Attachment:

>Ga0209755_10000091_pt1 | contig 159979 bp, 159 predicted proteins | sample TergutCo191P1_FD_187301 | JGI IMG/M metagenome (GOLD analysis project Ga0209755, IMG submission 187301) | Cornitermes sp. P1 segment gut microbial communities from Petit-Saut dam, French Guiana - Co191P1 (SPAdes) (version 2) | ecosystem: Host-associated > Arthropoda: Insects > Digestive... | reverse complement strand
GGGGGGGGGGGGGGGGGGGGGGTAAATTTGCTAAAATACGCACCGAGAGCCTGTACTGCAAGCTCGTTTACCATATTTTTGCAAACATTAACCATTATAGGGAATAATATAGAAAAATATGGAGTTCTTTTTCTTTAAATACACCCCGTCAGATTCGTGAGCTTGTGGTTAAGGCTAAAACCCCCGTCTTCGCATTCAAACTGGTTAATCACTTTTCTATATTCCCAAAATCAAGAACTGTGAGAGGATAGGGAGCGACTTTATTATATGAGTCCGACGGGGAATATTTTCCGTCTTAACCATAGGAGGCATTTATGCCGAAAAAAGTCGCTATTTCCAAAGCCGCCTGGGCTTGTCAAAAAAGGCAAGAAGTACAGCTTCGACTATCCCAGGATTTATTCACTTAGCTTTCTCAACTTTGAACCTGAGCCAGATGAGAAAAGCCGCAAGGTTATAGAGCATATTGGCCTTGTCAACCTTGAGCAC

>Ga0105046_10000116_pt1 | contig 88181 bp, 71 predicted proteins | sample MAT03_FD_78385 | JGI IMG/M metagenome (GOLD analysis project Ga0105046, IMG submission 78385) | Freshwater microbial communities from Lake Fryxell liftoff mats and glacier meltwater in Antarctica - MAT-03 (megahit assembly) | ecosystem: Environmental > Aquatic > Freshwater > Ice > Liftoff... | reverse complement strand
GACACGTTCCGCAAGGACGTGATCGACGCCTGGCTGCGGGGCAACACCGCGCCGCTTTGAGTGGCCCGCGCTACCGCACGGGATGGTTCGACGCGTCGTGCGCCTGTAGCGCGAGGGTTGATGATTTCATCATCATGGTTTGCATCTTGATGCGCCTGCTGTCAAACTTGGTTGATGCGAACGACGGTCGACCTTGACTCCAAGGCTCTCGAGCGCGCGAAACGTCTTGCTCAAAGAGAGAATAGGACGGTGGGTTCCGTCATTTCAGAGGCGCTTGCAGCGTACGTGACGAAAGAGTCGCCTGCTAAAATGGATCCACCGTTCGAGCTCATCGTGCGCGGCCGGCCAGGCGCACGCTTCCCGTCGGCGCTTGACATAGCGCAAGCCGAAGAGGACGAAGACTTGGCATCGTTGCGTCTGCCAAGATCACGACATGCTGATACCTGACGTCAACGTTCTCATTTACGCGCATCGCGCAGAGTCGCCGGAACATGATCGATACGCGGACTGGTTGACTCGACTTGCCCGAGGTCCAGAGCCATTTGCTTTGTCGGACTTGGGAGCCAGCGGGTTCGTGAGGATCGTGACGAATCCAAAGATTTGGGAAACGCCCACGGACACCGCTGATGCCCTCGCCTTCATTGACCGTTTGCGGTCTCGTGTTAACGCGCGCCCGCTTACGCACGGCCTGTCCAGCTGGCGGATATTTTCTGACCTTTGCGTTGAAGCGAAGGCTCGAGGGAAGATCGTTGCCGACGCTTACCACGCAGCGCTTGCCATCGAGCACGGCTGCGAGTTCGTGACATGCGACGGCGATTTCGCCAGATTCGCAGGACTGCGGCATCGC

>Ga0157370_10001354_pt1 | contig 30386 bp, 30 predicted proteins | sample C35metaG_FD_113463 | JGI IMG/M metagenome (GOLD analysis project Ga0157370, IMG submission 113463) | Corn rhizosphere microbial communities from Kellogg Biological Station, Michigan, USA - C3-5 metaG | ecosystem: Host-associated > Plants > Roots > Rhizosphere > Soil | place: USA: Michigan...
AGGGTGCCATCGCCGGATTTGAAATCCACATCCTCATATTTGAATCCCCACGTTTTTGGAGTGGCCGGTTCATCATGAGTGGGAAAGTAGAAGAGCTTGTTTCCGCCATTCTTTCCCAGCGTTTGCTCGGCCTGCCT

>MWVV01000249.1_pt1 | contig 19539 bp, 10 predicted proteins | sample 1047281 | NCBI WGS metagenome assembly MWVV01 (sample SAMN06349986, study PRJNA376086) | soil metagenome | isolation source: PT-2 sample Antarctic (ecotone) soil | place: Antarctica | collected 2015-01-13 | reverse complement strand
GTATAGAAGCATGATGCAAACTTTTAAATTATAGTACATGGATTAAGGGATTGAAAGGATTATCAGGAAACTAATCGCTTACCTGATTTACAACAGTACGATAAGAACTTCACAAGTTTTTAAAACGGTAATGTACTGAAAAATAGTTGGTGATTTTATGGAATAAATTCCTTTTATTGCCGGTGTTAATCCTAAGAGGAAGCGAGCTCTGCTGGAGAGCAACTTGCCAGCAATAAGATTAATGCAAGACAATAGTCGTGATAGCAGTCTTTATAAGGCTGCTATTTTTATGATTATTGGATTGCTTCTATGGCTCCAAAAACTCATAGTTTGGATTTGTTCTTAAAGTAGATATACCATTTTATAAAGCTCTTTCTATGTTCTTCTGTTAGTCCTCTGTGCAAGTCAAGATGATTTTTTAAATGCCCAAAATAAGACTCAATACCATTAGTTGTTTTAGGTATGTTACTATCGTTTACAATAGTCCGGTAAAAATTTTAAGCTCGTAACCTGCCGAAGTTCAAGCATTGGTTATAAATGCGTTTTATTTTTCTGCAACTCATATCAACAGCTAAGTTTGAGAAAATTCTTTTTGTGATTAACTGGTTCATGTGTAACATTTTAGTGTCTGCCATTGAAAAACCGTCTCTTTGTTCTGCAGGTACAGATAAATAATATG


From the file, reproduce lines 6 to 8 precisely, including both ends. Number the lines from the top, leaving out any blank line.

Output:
AGGGTGCCATCGCCGGATTTGAAATCCACATCCTCATATTTGAATCCCCACGTTTTTGGAGTGGCCGGTTCATCATGAGTGGGAAAGTAGAAGAGCTTGTTTCCGCCATTCTTTCCCAGCGTTTGCTCGGCCTGCCT

>MWVV01000249.1_pt1 | contig 19539 bp, 10 predicted proteins | sample 1047281 | NCBI WGS metagenome assembly MWVV01 (sample SAMN06349986, study PRJNA376086) | soil metagenome | isolation source: PT-2 sample Antarctic (ecotone) soil | place: Antarctica | collected 2015-01-13 | reverse complement strand
GTATAGAAGCATGATGCAAACTTTTAAATTATAGTACATGGATTAAGGGATTGAAAGGATTATCAGGAAACTAATCGCTTACCTGATTTACAACAGTACGATAAGAACTTCACAAGTTTTTAAAACGGTAATGTACTGAAAAATAGTTGGTGATTTTATGGAATAAATTCCTTTTATTGCCGGTGTTAATCCTAAGAGGAAGCGAGCTCTGCTGGAGAGCAACTTGCCAGCAATAAGATTAATGCAAGACAATAGTCGTGATAGCAGTCTTTATAAGGCTGCTATTTTTATGATTATTGGATTGCTTCTATGGCTCCAAAAACTCATAGTTTGGATTTGTTCTTAAAGTAGATATACCATTTTATAAAGCTCTTTCTATGTTCTTCTGTTAGTCCTCTGTGCAAGTCAAGATGATTTTTTAAATGCCCAAAATAAGACTCAATACCATTAGTTGTTTTAGGTATGTTACTATCGTTTACAATAGTCCGGTAAAAATTTTAAGCTCGTAACCTGCCGAAGTTCAAGCATTGGTTATAAATGCGTTTTATTTTTCTGCAACTCATATCAACAGCTAAGTTTGAGAAAATTCTTTTTGTGATTAACTGGTTCATGTGTAACATTTTAGTGTCTGCCATTGAAAAACCGTCTCTTTGTTCTGCAGGTACAGATAAATAATATG